In past posts, I have discussed the importance of entrepreneurs and businesses giving back to their communities through their time, talent or treasure. These socially minded activities work not only to serve your stakeholders, improve the lives of others and allow you to focus on causes near to your heart, but also provide opportunities for networking and even marketing your business.
I thought more about this issue after coming across an old piece from Bloomberg Businessweek, in which Steve McKee – president of McKee Wallwork Cleveland – questions whether it is more socially responsible for a business to serve its stakeholders and create more jobs than it is to develop a widely recognized corporate social responsibility (CSR) program. He warns that there is a limited amount of resources to be spread among an organization’s various activities, and focusing too heavily on one pursuit could be detrimental to the others.
“It’s possible for corporate social responsibility initiatives to lead to the unintentional neglect of the responsibilities to which company leaders have already committed by virtue of their roles: advancing the interests of the organization,” he says. While some companies have built up their operations around their social missions, others began with a more commercial goal and have pursued the socially conscious aspect in a way that has taken away from their profit-making ability, McKee argues. He encourages businesses to draw a clear line between their responsibilities to stakeholders (clients, employees, investors) and their desire to serve society in some other way. McKee contends that contributing to the economy through spending and creating jobs is “the most socially responsible thing [a company] can do.”
Responsible for profits and society
Of course a business should always focus on its founding principles, but I do not believe that this goal and pursuing external community engagement strategies should be seen as mutually exclusive. In fact, if they cannot be aligned there may be something wrong with the founding principles of an organization. Essentially, I would encourage more entrepreneurs to think about how they can apply their current systems and resources in a way that benefits the bottom line as well as society, rather than diverting energy and funding away from core operations. I struggle to believe that Pepsi’s decision to pursue a unique CSR campaign is the cause for its loss of market share. McKee failed to include case studies of the numerous organizations who have aligned a strong commitment to corporate social responsibility with their existing values without impacting their bottom line. Some have even discovered new opportunities for growth. Interface and Patagonia completely changed their business strategy to address the social and environmental impact of their respective products. Other organizations, such as, RBC, PwC, Timberland and Walmart have been identified as leaders in CSR for either their creative community engagement strategies or efforts to drive environmental responsibility down their supply chain.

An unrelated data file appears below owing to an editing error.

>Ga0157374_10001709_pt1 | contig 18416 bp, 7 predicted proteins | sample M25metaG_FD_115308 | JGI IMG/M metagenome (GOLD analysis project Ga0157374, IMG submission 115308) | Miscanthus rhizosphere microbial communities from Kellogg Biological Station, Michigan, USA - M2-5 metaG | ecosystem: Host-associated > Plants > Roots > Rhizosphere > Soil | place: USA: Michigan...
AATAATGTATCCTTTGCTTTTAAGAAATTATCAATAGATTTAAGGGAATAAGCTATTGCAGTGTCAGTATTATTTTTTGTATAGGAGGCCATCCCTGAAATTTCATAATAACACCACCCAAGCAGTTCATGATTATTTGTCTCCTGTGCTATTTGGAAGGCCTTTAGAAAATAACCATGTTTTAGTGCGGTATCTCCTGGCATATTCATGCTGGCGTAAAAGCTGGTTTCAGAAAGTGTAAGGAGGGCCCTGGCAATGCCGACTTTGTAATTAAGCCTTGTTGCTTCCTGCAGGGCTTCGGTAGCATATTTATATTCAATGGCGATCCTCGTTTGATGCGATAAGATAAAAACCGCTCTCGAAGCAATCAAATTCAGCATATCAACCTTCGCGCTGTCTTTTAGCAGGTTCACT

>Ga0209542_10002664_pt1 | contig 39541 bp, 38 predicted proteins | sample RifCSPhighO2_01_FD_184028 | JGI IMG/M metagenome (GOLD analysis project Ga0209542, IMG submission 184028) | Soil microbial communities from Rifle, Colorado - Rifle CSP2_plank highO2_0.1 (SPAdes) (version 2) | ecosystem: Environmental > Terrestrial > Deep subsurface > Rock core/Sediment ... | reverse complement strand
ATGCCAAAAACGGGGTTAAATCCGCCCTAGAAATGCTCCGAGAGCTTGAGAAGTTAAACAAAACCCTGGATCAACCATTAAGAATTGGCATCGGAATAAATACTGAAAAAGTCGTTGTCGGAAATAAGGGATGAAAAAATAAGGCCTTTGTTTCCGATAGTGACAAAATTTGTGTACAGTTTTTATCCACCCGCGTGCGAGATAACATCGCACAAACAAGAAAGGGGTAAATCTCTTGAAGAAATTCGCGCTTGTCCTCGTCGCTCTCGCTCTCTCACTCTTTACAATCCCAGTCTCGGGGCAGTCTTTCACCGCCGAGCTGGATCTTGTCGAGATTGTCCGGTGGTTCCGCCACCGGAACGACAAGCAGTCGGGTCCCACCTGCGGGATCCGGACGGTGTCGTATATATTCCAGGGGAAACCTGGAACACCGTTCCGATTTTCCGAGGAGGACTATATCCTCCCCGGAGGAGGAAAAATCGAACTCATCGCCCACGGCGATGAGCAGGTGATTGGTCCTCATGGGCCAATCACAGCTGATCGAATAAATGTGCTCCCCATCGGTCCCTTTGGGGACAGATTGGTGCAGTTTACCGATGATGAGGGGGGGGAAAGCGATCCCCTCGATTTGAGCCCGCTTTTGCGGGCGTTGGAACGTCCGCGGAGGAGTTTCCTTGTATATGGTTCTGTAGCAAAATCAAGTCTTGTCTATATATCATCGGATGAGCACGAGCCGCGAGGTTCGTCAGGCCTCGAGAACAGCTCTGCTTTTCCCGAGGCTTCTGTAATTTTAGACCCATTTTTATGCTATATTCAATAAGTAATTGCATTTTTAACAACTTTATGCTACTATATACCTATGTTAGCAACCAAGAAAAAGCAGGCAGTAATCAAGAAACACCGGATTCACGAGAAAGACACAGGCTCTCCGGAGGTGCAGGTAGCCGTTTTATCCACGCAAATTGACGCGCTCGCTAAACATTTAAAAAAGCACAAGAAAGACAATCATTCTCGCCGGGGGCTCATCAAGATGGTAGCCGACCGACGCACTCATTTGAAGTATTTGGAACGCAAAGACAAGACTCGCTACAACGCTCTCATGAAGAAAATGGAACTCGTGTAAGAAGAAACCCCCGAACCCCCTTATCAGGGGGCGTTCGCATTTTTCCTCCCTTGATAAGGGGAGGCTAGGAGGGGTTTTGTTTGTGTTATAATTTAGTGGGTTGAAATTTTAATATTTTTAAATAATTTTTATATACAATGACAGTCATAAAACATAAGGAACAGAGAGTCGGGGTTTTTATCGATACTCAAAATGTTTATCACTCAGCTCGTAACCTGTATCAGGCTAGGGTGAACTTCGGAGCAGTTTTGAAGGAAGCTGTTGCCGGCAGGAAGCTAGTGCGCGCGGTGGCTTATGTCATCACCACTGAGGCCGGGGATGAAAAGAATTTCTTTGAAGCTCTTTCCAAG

Think about what you and your employees currently focus on in the organization. Are there ways that external parties could also benefit from those activities? For example, can your team of accountants help a local nonprofit review its books during a slow week in the office? Not every socially responsible program takes the form of a donation check. Identify the internal and external stakeholders in your business – employees, clients, children of clients, broader community – to help you better understand where you can make an impact, By being in tune with the needs of underserved groups, while also understanding your own business’ capabilities and limitations, you can come up with creative ways to help without detracting from the company’s bottom line.